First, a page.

t-test for paired samples

This test is used when we have paired samples where two samples can be matched or "paired". A common example is pre- and post-test design or repeated measures. For example, suppose we want to assess of an intervention method to reduce depression. We can enroll 100 participants and measure each participant's depression level. Then all the participants are given the intervention, after which their depression levels are measured again. Our interest is in whether the intervention has any effect on mean depression levels.

To answer the question, we can first calculate the difference in depression level before and after intervention: \(d_i = y_{i2} - y_{i1}\). Then \(d_i\) can be analyzed using the one-sample t-test.

\[t = \frac{\overline{d}-\mu_0}{s_d/\sqrt(n)},\]

where \(\overline{d}\) is the average and \(s_d\) is the standard deviation of the differences. Under the null hypothesis \(H_0:\mu=\mu_0\), the t-statistic follows a t-distribution with the degree of freedom used is \(n-1\), where \(n\) represents the number of pairs.

Note that although the mean difference is the same for the paired and unpaired samples, their statistical significance levels can be very different. This is because the variance of \(d\) is

\[\text{var}(d) = \text{var}(y_2 - y_1) = \text{var}(y_1) + \text{var}(y_2) - 2\rho \text{var}(y_1) \text{var}(y_2)\]

where \(\rho\) is the correlation before and after the treatment. Since the correlation is often positive, the variance for the paired samples is often smaller than unpaired samples.

In the ACTIVE data, we have measures on verbal test for 4 times. As an example, we want to test if there is any difference in the score between the first time and the last time. The input and output can be seen below. Note that the same t.test() function is used but the option paired=TRUE is used.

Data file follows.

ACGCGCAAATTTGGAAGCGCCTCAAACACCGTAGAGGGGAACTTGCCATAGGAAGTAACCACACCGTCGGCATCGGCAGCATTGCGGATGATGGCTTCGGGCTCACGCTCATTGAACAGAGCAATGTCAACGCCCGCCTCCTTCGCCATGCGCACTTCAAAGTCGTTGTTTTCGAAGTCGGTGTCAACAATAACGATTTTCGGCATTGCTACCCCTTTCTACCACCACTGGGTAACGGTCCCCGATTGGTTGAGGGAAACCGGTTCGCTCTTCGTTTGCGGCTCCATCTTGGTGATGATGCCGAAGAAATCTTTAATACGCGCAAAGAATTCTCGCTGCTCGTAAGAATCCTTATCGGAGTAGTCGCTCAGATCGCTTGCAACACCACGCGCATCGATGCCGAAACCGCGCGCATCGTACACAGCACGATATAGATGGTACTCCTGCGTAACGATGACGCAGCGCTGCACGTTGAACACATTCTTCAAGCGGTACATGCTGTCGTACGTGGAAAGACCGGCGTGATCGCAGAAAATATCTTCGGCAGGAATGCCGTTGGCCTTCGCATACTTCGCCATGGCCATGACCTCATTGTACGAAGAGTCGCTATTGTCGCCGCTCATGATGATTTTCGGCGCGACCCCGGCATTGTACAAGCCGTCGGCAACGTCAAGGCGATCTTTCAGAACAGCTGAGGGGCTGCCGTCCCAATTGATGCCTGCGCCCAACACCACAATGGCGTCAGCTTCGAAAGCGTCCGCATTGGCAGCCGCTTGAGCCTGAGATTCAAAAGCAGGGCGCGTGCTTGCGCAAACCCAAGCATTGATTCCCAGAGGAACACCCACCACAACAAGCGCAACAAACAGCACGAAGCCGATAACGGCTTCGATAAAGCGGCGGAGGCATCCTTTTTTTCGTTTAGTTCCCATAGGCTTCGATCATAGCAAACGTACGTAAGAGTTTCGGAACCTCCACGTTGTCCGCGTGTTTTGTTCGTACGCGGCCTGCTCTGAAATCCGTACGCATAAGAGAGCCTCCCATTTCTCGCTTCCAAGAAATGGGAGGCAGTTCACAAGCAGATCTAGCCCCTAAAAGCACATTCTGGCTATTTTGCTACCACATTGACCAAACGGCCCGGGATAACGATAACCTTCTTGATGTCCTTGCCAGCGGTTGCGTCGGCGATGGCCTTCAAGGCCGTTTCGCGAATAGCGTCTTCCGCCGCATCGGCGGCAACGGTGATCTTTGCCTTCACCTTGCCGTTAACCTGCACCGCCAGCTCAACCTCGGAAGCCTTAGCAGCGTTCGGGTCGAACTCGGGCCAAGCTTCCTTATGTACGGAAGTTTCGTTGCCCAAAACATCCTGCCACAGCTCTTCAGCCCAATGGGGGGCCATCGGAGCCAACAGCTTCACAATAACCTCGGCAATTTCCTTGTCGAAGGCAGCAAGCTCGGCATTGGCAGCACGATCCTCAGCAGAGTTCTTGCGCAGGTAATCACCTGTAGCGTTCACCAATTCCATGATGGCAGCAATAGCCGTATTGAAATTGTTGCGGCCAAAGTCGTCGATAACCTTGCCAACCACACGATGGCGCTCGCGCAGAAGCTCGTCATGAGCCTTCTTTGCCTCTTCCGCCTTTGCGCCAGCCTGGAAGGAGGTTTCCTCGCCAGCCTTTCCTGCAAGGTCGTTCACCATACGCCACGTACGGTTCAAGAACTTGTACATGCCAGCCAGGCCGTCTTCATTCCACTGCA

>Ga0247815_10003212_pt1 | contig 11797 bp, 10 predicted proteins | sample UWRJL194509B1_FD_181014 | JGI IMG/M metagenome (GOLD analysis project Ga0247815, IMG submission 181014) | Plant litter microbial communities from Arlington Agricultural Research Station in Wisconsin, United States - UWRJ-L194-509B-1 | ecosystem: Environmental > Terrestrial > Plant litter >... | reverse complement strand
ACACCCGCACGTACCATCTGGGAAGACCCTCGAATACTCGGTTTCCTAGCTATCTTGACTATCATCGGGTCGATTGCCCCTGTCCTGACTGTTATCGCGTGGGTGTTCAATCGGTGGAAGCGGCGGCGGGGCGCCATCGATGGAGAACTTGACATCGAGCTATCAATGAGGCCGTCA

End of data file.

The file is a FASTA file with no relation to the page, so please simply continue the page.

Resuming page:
> usedata('active') > attach(active) > > t.test(hvltt, hvltt4, paired=TRUE) Paired t-test data: hvltt and hvltt4 t = -0.45061, df = 1811, p-value = 0.6523 alternative hypothesis: true difference in means is not equal to 0 95 percent confidence interval: -0.2658514 0.1665137 sample estimates: mean of the differences -0.04966887 >

Independent two-sample t-test

The independent samples t-test is used when two separate sets of independent and identically distributed samples are obtained, one from each of the two populations being compared. For example, in evaluating the effect of an intervention, we enroll 100 participants and randomly assign 50 to the treatment group and the other 50 to the control group. In this case, we have two independent samples and should use the independent two-sample t-test.

Welch's t test (unpooled two independent sample t test)

When the two population variances of the two groups are not equal (the two sample sizes may or may not be equal). The \(t\) statistic to test whether the population means are different is calculated as: